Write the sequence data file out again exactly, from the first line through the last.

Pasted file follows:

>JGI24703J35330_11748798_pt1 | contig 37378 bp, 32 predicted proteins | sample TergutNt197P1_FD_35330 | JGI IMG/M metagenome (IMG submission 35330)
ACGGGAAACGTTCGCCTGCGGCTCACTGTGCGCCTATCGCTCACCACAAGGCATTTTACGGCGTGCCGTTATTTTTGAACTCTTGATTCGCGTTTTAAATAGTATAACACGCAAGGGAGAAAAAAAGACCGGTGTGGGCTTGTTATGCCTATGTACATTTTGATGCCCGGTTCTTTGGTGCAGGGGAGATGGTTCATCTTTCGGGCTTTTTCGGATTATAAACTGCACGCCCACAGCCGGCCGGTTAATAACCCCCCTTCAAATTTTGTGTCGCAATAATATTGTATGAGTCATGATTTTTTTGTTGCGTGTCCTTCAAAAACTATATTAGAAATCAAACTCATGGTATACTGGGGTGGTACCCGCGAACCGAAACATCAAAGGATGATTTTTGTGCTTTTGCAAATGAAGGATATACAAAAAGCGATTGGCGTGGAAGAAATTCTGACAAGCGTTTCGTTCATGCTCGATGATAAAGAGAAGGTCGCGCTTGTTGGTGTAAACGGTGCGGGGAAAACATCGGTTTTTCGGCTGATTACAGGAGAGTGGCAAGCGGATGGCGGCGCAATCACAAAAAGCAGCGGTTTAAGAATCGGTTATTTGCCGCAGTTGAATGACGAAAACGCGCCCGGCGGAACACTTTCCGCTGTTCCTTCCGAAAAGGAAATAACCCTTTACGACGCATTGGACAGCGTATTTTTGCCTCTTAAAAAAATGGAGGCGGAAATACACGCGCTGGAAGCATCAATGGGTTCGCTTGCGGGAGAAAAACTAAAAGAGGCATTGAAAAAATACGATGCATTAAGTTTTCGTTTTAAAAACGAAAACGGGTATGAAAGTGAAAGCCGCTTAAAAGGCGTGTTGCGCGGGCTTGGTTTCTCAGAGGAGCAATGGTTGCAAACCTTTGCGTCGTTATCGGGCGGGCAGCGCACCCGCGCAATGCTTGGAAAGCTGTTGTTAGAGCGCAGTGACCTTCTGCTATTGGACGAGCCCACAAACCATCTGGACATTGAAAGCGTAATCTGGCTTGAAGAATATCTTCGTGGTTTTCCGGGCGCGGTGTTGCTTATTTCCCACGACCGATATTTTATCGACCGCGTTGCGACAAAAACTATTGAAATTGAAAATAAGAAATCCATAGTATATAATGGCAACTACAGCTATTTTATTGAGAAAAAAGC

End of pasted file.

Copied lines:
>JGI24703J35330_11748798_pt1 | contig 37378 bp, 32 predicted proteins | sample TergutNt197P1_FD_35330 | JGI IMG/M metagenome (IMG submission 35330)
ACGGGAAACGTTCGCCTGCGGCTCACTGTGCGCCTATCGCTCACCACAAGGCATTTTACGGCGTGCCGTTATTTTTGAACTCTTGATTCGCGTTTTAAATAGTATAACACGCAAGGGAGAAAAAAAGACCGGTGTGGGCTTGTTATGCCTATGTACATTTTGATGCCCGGTTCTTTGGTGCAGGGGAGATGGTTCATCTTTCGGGCTTTTTCGGATTATAAACTGCACGCCCACAGCCGGCCGGTTAATAACCCCCCTTCAAATTTTGTGTCGCAATAATATTGTATGAGTCATGATTTTTTTGTTGCGTGTCCTTCAAAAACTATATTAGAAATCAAACTCATGGTATACTGGGGTGGTACCCGCGAACCGAAACATCAAAGGATGATTTTTGTGCTTTTGCAAATGAAGGATATACAAAAAGCGATTGGCGTGGAAGAAATTCTGACAAGCGTTTCGTTCATGCTCGATGATAAAGAGAAGGTCGCGCTTGTTGGTGTAAACGGTGCGGGGAAAACATCGGTTTTTCGGCTGATTACAGGAGAGTGGCAAGCGGATGGCGGCGCAATCACAAAAAGCAGCGGTTTAAGAATCGGTTATTTGCCGCAGTTGAATGACGAAAACGCGCCCGGCGGAACACTTTCCGCTGTTCCTTCCGAAAAGGAAATAACCCTTTACGACGCATTGGACAGCGTATTTTTGCCTCTTAAAAAAATGGAGGCGGAAATACACGCGCTGGAAGCATCAATGGGTTCGCTTGCGGGAGAAAAACTAAAAGAGGCATTGAAAAAATACGATGCATTAAGTTTTCGTTTTAAAAACGAAAACGGGTATGAAAGTGAAAGCCGCTTAAAAGGCGTGTTGCGCGGGCTTGGTTTCTCAGAGGAGCAATGGTTGCAAACCTTTGCGTCGTTATCGGGCGGGCAGCGCACCCGCGCAATGCTTGGAAAGCTGTTGTTAGAGCGCAGTGACCTTCTGCTATTGGACGAGCCCACAAACCATCTGGACATTGAAAGCGTAATCTGGCTTGAAGAATATCTTCGTGGTTTTCCGGGCGCGGTGTTGCTTATTTCCCACGACCGATATTTTATCGACCGCGTTGCGACAAAAACTATTGAAATTGAAAATAAGAAATCCATAGTATATAATGGCAACTACAGCTATTTTATTGAGAAAAAAGC